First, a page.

The Ten Minute Bill and a problematic PMQ?

 

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I’m probably illustrating how out of touch I am, but I continue to disagree with the line taken by Lloyd in his question to Teresa May. Arguing for a Youth Service on the grounds that an alarming number of young people have felt suicidal or that knife and gang crime is rising does not offer, in my opinion, a convincing and sustainable basis for renewing universal, open access, informal education provision, which remains valuable in its own right, whilst being humble about its part in tackling social dilemmas rooted deeply in an alienating and exploitative society.

Ironically May’s weak response would have been rendered even weaker if Lloyd had at least mentioned the precarious future visited upon young people by the Tories’ policies.

 

Lloyd Russell-Moyle (Brighton, Kemptown) (Lab/Co-op)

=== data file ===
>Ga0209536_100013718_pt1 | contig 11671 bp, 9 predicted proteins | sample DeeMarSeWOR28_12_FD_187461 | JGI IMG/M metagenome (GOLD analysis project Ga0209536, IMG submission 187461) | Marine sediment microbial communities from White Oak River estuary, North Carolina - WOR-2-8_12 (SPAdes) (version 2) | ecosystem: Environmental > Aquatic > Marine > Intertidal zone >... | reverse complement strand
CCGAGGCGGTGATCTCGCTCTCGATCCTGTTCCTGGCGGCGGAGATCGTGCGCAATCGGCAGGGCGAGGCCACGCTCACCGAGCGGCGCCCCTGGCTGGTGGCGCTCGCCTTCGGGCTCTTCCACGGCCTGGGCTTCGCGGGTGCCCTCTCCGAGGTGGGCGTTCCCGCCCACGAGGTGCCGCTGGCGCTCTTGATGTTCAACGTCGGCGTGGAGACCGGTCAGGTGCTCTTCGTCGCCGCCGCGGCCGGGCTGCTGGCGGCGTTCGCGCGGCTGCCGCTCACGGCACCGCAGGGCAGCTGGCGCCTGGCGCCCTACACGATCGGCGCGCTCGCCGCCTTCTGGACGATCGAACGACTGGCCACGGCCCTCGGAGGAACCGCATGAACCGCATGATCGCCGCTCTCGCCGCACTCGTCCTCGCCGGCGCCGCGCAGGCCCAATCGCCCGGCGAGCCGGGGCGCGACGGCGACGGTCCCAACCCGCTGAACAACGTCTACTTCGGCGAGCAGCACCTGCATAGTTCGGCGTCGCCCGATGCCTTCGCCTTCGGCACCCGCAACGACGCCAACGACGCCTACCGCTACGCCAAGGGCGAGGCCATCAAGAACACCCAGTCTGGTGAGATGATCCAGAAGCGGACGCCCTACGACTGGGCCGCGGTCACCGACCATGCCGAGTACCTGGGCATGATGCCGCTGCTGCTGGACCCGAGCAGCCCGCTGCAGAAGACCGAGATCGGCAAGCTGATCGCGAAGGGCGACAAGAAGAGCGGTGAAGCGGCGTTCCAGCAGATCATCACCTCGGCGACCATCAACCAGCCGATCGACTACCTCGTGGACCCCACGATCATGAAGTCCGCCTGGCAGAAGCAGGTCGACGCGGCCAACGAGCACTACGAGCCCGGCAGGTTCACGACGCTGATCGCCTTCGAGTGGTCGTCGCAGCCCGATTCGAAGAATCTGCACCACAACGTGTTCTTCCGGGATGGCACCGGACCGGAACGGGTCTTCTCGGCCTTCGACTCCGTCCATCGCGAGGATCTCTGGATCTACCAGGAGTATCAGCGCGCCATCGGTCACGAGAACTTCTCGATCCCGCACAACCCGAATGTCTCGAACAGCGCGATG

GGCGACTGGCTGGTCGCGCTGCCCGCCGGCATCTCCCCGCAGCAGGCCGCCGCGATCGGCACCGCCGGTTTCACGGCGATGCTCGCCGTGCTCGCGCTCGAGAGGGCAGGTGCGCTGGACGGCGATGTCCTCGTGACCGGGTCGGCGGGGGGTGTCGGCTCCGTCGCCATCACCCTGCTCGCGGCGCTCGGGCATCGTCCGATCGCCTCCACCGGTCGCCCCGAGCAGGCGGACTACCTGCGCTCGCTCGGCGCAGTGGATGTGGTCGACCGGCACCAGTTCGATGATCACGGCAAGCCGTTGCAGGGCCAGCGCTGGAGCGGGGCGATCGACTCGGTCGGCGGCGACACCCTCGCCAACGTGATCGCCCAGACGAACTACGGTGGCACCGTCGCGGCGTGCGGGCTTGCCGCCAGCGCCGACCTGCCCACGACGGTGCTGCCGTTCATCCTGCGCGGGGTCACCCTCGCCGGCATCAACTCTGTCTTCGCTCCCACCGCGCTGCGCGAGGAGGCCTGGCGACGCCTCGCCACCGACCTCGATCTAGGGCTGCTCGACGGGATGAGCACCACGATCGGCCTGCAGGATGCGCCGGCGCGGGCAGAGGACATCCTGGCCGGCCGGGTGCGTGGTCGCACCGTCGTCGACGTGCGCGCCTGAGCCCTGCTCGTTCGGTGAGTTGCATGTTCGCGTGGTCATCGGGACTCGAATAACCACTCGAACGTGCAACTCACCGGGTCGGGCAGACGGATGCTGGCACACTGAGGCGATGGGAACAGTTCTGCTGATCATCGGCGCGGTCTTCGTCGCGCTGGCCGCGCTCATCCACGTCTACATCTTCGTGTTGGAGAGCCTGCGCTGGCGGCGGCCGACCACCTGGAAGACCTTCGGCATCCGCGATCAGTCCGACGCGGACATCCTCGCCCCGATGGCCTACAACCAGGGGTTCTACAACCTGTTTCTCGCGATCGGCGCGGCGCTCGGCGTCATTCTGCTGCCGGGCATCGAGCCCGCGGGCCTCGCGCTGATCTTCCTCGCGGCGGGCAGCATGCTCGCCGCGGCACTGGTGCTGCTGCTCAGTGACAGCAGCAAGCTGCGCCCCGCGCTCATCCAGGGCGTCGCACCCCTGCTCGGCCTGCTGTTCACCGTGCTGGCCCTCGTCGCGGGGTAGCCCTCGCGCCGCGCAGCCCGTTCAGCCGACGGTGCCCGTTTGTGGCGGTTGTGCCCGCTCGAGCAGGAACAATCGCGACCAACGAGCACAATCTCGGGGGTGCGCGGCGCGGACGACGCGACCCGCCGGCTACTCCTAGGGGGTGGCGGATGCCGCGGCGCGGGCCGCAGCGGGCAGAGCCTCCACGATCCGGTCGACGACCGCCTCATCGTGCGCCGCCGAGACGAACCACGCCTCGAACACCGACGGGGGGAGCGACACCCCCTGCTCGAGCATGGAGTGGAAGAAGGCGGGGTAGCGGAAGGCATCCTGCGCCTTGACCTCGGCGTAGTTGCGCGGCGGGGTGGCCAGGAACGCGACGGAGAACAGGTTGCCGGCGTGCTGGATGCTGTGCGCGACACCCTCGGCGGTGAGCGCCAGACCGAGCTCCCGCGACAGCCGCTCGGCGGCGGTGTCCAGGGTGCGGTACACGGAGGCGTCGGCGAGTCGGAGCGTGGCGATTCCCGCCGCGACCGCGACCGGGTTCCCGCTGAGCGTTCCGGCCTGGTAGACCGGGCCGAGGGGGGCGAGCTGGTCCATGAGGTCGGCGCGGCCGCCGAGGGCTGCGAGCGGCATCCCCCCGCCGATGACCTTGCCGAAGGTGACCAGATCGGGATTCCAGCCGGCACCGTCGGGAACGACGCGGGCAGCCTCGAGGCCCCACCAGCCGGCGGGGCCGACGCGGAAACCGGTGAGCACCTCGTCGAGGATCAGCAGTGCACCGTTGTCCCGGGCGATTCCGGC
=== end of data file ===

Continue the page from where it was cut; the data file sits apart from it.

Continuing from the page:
Q7. Last year, a quarter of young people thought about suicide, and one in nine attempted suicide. Young people are three times more likely to be lonely than older people. Knife crime is up, and gang crime is up. There are fewer opportunities for young people than ever before—68% of our youth services ​have been cut since 2010—with young people having nowhere to go, nothing to do and no one to speak to. Is it now time for a statutory youth service, and will the Prime Minister support my ten-minute rule Bill after Prime Minister’s questions? [905633]

The Prime Minister
I think “Nice try” is the answer to the hon. Gentleman, but he said that there were fewer opportunities for young people here in this country. May I just point out to him the considerable improvement there has been in the opportunities for young people to get into work and the way in which we have seen youth unemployment coming down?

Some more photos from Facebook of the great turnout at the Palace of Varieties, to borrow a phrase from Denis Skinner.

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